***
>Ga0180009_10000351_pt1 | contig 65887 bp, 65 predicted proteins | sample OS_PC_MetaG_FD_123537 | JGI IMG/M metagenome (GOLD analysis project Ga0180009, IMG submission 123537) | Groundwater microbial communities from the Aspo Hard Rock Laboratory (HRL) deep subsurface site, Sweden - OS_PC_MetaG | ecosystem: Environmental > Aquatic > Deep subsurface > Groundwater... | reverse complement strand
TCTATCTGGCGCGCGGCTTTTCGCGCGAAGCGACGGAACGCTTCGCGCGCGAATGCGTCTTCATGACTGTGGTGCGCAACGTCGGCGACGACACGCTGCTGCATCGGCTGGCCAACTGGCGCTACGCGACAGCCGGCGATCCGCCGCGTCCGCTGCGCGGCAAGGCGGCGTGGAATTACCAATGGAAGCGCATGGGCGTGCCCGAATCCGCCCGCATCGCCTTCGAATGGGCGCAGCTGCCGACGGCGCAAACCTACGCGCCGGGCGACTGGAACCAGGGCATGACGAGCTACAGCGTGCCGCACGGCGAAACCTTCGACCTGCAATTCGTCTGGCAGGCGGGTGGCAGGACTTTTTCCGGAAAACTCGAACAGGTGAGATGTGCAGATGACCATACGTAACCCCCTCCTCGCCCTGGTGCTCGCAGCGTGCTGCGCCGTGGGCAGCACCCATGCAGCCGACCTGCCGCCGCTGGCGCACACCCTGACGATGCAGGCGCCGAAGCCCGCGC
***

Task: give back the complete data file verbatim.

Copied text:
>Ga0180009_10000351_pt1 | contig 65887 bp, 65 predicted proteins | sample OS_PC_MetaG_FD_123537 | JGI IMG/M metagenome (GOLD analysis project Ga0180009, IMG submission 123537) | Groundwater microbial communities from the Aspo Hard Rock Laboratory (HRL) deep subsurface site, Sweden - OS_PC_MetaG | ecosystem: Environmental > Aquatic > Deep subsurface > Groundwater... | reverse complement strand
TCTATCTGGCGCGCGGCTTTTCGCGCGAAGCGACGGAACGCTTCGCGCGCGAATGCGTCTTCATGACTGTGGTGCGCAACGTCGGCGACGACACGCTGCTGCATCGGCTGGCCAACTGGCGCTACGCGACAGCCGGCGATCCGCCGCGTCCGCTGCGCGGCAAGGCGGCGTGGAATTACCAATGGAAGCGCATGGGCGTGCCCGAATCCGCCCGCATCGCCTTCGAATGGGCGCAGCTGCCGACGGCGCAAACCTACGCGCCGGGCGACTGGAACCAGGGCATGACGAGCTACAGCGTGCCGCACGGCGAAACCTTCGACCTGCAATTCGTCTGGCAGGCGGGTGGCAGGACTTTTTCCGGAAAACTCGAACAGGTGAGATGTGCAGATGACCATACGTAACCCCCTCCTCGCCCTGGTGCTCGCAGCGTGCTGCGCCGTGGGCAGCACCCATGCAGCCGACCTGCCGCCGCTGGCGCACACCCTGACGATGCAGGCGCCGAAGCCCGCGC